THE BLOG
01/27/2014 06:46 pm ET Updated Mar 29, 2014

The Bitcoin Is Victim of a Ponzi Scheme While Regulators Sleep

U.S. government agents have arrested Charlie Shrem, the CEO of Bitcoin exchange BitInstant, charging him with laundering money for customers of online drug bazaar Silk Road.

It started as a nice technology story. Through subtle algorithms, a complex system was based on the basis of a genius IT paper, written by Satoshi Nakamoto. Some geeks built up a sophisticated version of the good old barter system. History and the world have given us examples of such peer-to-peer systems. Who remembers that cigarettes were the currency in WWII prisoner camps? All form of barters developed over the years.

However, it is changing nature fast and carries huge risks. In a recent article on DealB%k of the New York Times, Mark T. Williams, a Boston University teacher and former commodity trader and Federal reserve examiner lists not less than five risks: Reputational, Trojan Horse, Asset Bubble, Consumer and Investment Protection and Regulatory.

In a few days the value of the Bitcoins increased by $10 billion and down intraday by $5 billion. Shouldn't this attract somebody's attention?

Bitcoin is not gold

The most famous barter system is gold. It was used for payments for centuries. Is Bitcoin like gold? Absolutely not. Gold has an intrinsic mineral and material value that is being used as well in the souks of the Arab world or by women in India. While gold investors have been investing in Bitcoins, they were fooled by the impression that it is one and the same thing.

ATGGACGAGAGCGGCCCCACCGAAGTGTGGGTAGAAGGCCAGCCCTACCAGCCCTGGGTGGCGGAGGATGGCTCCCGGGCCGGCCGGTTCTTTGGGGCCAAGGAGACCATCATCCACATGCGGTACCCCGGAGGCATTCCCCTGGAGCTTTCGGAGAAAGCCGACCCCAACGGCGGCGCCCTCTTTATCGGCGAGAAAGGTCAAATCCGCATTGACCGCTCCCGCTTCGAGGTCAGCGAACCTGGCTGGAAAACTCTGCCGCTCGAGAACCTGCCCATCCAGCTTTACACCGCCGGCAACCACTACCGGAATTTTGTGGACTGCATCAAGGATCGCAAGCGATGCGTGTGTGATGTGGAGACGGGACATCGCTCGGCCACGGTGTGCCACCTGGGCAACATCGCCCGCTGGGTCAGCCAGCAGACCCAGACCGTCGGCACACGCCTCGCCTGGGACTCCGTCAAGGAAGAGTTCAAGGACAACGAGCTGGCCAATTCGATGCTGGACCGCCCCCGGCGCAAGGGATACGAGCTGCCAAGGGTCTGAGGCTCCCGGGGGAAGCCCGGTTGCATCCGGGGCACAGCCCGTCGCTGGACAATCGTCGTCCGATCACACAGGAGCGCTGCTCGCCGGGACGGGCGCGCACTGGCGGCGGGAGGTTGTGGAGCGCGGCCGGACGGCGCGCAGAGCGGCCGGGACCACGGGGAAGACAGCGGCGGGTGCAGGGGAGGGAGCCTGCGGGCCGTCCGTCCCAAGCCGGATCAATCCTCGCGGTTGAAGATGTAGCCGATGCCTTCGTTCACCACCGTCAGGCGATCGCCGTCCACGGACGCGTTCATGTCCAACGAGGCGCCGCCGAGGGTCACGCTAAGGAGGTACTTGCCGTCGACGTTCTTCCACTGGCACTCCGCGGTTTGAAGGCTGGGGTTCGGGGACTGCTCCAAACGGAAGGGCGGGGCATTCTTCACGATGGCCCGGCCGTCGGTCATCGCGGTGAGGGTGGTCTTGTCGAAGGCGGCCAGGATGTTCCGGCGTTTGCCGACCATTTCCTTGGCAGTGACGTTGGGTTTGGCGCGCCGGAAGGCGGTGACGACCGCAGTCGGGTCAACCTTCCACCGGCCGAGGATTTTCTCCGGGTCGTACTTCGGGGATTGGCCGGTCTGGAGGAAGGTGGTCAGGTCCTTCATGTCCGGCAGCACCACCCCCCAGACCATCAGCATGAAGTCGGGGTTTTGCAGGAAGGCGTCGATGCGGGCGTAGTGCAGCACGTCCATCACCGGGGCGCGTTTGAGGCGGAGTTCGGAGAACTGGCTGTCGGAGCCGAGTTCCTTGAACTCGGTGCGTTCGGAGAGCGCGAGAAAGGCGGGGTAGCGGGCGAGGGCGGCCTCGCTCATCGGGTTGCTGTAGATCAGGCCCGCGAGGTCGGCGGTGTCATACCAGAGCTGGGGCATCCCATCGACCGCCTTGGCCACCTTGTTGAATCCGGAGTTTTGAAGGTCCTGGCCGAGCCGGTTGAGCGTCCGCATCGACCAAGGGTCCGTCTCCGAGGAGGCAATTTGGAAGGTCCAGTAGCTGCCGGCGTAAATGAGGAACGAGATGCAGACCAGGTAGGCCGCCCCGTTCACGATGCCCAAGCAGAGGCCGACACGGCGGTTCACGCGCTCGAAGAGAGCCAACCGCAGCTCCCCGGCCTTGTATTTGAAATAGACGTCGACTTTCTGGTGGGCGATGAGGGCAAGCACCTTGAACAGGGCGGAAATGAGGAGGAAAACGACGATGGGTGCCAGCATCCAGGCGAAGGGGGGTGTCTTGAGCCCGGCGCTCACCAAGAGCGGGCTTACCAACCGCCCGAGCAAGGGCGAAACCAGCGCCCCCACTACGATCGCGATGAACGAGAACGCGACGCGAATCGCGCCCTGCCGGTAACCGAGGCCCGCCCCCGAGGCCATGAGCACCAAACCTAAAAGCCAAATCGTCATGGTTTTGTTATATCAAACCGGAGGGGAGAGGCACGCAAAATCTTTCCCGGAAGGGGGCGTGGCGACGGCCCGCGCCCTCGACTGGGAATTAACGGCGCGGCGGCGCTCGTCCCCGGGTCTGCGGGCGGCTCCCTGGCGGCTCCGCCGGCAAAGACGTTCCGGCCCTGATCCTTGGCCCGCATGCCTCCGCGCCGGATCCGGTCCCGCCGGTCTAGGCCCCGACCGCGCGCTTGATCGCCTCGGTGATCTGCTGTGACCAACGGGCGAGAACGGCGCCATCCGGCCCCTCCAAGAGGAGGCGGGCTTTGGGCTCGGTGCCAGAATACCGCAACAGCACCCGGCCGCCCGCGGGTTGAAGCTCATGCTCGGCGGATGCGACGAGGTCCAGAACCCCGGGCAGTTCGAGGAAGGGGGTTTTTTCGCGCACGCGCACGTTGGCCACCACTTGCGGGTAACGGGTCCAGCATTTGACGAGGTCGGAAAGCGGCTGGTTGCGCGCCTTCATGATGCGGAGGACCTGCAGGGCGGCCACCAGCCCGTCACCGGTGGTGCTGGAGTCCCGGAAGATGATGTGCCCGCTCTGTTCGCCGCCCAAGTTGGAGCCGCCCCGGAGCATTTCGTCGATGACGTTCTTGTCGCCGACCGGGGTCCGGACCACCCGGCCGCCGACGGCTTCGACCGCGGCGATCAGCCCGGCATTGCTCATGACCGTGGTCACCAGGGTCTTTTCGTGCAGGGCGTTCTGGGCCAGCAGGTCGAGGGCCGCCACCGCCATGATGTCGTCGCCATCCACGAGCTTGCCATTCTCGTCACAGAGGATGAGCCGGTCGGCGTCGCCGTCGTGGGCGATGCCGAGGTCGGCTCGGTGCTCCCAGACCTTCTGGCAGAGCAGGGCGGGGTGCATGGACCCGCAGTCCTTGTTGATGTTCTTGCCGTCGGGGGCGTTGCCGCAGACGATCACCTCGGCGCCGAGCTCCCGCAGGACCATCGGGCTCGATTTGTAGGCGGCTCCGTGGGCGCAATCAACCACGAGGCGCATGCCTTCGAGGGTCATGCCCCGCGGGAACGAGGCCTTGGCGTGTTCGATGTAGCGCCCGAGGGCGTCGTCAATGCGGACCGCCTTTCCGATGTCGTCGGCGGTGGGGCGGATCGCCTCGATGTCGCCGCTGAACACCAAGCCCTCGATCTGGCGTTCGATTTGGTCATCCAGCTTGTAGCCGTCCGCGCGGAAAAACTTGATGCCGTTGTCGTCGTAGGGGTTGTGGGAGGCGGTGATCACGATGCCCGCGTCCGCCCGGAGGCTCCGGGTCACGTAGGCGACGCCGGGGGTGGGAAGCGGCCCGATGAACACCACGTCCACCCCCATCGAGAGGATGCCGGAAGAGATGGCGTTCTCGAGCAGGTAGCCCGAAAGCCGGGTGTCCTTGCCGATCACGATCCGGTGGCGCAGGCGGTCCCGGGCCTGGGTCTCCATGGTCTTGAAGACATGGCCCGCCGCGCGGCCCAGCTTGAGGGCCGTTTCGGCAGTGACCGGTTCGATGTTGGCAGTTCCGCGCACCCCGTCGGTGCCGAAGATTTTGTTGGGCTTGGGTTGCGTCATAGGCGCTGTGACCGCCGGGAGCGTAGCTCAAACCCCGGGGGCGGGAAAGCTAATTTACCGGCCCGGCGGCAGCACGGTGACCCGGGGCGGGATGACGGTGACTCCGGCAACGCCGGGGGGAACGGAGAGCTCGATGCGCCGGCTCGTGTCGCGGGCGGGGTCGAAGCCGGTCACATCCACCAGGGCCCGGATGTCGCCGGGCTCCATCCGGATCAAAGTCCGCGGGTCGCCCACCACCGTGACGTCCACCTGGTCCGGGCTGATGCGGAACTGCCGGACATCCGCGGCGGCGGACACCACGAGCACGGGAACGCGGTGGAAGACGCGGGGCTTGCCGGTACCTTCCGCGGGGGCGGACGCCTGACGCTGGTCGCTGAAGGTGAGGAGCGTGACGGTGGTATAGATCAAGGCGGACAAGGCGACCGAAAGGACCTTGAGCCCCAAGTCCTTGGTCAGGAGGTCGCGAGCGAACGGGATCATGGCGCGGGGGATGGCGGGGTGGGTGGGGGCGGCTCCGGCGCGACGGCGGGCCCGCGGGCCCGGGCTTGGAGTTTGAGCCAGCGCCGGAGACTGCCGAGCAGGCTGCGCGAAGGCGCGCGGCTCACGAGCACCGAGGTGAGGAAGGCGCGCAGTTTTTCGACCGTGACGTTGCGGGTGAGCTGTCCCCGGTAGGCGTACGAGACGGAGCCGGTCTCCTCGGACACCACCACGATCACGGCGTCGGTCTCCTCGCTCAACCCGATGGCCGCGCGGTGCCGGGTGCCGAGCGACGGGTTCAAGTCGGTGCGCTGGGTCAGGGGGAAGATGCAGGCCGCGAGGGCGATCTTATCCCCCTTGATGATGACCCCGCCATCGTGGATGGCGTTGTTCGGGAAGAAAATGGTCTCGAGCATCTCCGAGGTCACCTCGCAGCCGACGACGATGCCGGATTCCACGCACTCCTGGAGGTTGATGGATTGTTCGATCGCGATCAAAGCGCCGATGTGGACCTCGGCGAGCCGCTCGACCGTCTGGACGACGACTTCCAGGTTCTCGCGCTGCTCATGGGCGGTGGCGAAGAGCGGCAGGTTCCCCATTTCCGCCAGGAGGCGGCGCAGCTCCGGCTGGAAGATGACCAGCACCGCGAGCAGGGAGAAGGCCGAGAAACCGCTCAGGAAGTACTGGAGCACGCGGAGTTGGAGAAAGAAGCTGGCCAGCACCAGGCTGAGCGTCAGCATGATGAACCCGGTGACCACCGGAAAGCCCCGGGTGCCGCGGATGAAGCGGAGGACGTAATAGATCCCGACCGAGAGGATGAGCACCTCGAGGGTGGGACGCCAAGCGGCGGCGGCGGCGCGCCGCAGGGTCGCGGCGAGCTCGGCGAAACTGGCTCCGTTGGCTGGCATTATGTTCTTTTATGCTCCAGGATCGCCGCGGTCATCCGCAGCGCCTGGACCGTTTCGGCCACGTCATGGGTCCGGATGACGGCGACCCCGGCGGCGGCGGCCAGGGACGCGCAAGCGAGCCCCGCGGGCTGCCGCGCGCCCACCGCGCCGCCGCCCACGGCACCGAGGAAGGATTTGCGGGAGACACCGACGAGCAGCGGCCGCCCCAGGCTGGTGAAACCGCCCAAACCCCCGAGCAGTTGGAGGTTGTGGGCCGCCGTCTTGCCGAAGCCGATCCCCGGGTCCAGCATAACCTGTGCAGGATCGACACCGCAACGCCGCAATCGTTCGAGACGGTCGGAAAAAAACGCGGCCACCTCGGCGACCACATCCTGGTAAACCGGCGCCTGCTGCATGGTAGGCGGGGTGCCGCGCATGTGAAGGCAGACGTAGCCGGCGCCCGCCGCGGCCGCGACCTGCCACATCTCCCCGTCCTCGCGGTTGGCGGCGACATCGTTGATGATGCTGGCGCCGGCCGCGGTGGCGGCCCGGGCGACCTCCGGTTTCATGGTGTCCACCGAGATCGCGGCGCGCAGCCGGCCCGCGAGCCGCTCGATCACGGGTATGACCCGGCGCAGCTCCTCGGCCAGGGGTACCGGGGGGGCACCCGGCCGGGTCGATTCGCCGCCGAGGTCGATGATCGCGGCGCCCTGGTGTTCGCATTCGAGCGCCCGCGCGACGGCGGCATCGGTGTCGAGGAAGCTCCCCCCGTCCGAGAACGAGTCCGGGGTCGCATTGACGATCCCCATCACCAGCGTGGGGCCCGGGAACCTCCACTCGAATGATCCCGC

There is no material or mineral value behind the Bitcoin.

Is Bitcoin a currency?

Libertarians love it because a public body does not issue it.

As classic economic books explain, money has three functions: instrument of exchange, unit of account and reserve instrument.

Bitcoin has been conceived as an instrument of exchange. Its value was defined by the relative value of the assets exchanged. So far so good.

However, over the past months, Bitcoins started to be actively traded on the market against real currencies. This means that Bitcoins could be exchanged against U.S. dollars. Until November 13, its value was not higher than ten dollars. So far so good.

How did it shoot up to $1,000 or more? The Bitcoin changed nature and became a reserve instrument. That was never the intention. But with 12 million Bitcoins in circulation, the temptation to keep them and maybe exchange for a higher value was high especially as its original value was close to nothing.

The Bitcoin market is manipulated through a Ponzi scheme